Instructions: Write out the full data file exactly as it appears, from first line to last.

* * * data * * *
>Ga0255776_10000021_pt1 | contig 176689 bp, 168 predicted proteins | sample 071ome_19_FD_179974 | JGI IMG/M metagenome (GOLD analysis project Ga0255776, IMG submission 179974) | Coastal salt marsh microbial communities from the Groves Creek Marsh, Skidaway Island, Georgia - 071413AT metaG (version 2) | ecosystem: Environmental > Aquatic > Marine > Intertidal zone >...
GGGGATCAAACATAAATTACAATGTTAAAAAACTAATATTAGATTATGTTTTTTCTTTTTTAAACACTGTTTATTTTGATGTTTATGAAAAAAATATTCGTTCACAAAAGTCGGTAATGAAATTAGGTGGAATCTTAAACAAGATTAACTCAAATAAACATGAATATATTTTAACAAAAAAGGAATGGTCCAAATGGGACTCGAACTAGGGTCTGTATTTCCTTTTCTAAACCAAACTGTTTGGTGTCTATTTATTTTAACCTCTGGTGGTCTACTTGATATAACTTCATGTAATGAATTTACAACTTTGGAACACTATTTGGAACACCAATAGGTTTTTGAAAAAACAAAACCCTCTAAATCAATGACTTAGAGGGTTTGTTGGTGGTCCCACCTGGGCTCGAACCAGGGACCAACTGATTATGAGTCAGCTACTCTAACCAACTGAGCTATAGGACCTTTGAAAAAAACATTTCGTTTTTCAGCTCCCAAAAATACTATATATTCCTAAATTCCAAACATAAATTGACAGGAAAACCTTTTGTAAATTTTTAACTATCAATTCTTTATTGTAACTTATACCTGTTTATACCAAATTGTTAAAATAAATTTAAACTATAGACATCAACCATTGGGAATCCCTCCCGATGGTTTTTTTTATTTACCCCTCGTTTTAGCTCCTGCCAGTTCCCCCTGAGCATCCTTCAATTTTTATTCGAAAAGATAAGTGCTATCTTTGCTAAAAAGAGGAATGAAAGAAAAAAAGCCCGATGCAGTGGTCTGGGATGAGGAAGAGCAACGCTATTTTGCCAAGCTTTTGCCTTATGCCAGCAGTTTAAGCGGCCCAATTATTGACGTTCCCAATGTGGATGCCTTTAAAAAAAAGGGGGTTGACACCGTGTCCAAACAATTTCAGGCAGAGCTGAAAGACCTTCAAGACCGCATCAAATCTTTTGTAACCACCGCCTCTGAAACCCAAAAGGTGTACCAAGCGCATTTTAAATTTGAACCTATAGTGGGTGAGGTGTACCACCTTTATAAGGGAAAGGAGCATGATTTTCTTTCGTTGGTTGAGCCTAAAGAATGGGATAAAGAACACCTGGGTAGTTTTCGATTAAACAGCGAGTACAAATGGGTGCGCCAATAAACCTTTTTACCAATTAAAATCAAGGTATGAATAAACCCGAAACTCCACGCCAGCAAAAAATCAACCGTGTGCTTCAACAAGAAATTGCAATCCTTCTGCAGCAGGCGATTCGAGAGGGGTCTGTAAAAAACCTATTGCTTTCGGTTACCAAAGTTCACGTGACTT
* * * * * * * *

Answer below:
>Ga0255776_10000021_pt1 | contig 176689 bp, 168 predicted proteins | sample 071ome_19_FD_179974 | JGI IMG/M metagenome (GOLD analysis project Ga0255776, IMG submission 179974) | Coastal salt marsh microbial communities from the Groves Creek Marsh, Skidaway Island, Georgia - 071413AT metaG (version 2) | ecosystem: Environmental > Aquatic > Marine > Intertidal zone >...
GGGGATCAAACATAAATTACAATGTTAAAAAACTAATATTAGATTATGTTTTTTCTTTTTTAAACACTGTTTATTTTGATGTTTATGAAAAAAATATTCGTTCACAAAAGTCGGTAATGAAATTAGGTGGAATCTTAAACAAGATTAACTCAAATAAACATGAATATATTTTAACAAAAAAGGAATGGTCCAAATGGGACTCGAACTAGGGTCTGTATTTCCTTTTCTAAACCAAACTGTTTGGTGTCTATTTATTTTAACCTCTGGTGGTCTACTTGATATAACTTCATGTAATGAATTTACAACTTTGGAACACTATTTGGAACACCAATAGGTTTTTGAAAAAACAAAACCCTCTAAATCAATGACTTAGAGGGTTTGTTGGTGGTCCCACCTGGGCTCGAACCAGGGACCAACTGATTATGAGTCAGCTACTCTAACCAACTGAGCTATAGGACCTTTGAAAAAAACATTTCGTTTTTCAGCTCCCAAAAATACTATATATTCCTAAATTCCAAACATAAATTGACAGGAAAACCTTTTGTAAATTTTTAACTATCAATTCTTTATTGTAACTTATACCTGTTTATACCAAATTGTTAAAATAAATTTAAACTATAGACATCAACCATTGGGAATCCCTCCCGATGGTTTTTTTTATTTACCCCTCGTTTTAGCTCCTGCCAGTTCCCCCTGAGCATCCTTCAATTTTTATTCGAAAAGATAAGTGCTATCTTTGCTAAAAAGAGGAATGAAAGAAAAAAAGCCCGATGCAGTGGTCTGGGATGAGGAAGAGCAACGCTATTTTGCCAAGCTTTTGCCTTATGCCAGCAGTTTAAGCGGCCCAATTATTGACGTTCCCAATGTGGATGCCTTTAAAAAAAAGGGGGTTGACACCGTGTCCAAACAATTTCAGGCAGAGCTGAAAGACCTTCAAGACCGCATCAAATCTTTTGTAACCACCGCCTCTGAAACCCAAAAGGTGTACCAAGCGCATTTTAAATTTGAACCTATAGTGGGTGAGGTGTACCACCTTTATAAGGGAAAGGAGCATGATTTTCTTTCGTTGGTTGAGCCTAAAGAATGGGATAAAGAACACCTGGGTAGTTTTCGATTAAACAGCGAGTACAAATGGGTGCGCCAATAAACCTTTTTACCAATTAAAATCAAGGTATGAATAAACCCGAAACTCCACGCCAGCAAAAAATCAACCGTGTGCTTCAACAAGAAATTGCAATCCTTCTGCAGCAGGCGATTCGAGAGGGGTCTGTAAAAAACCTATTGCTTTCGGTTACCAAAGTTCACGTGACTT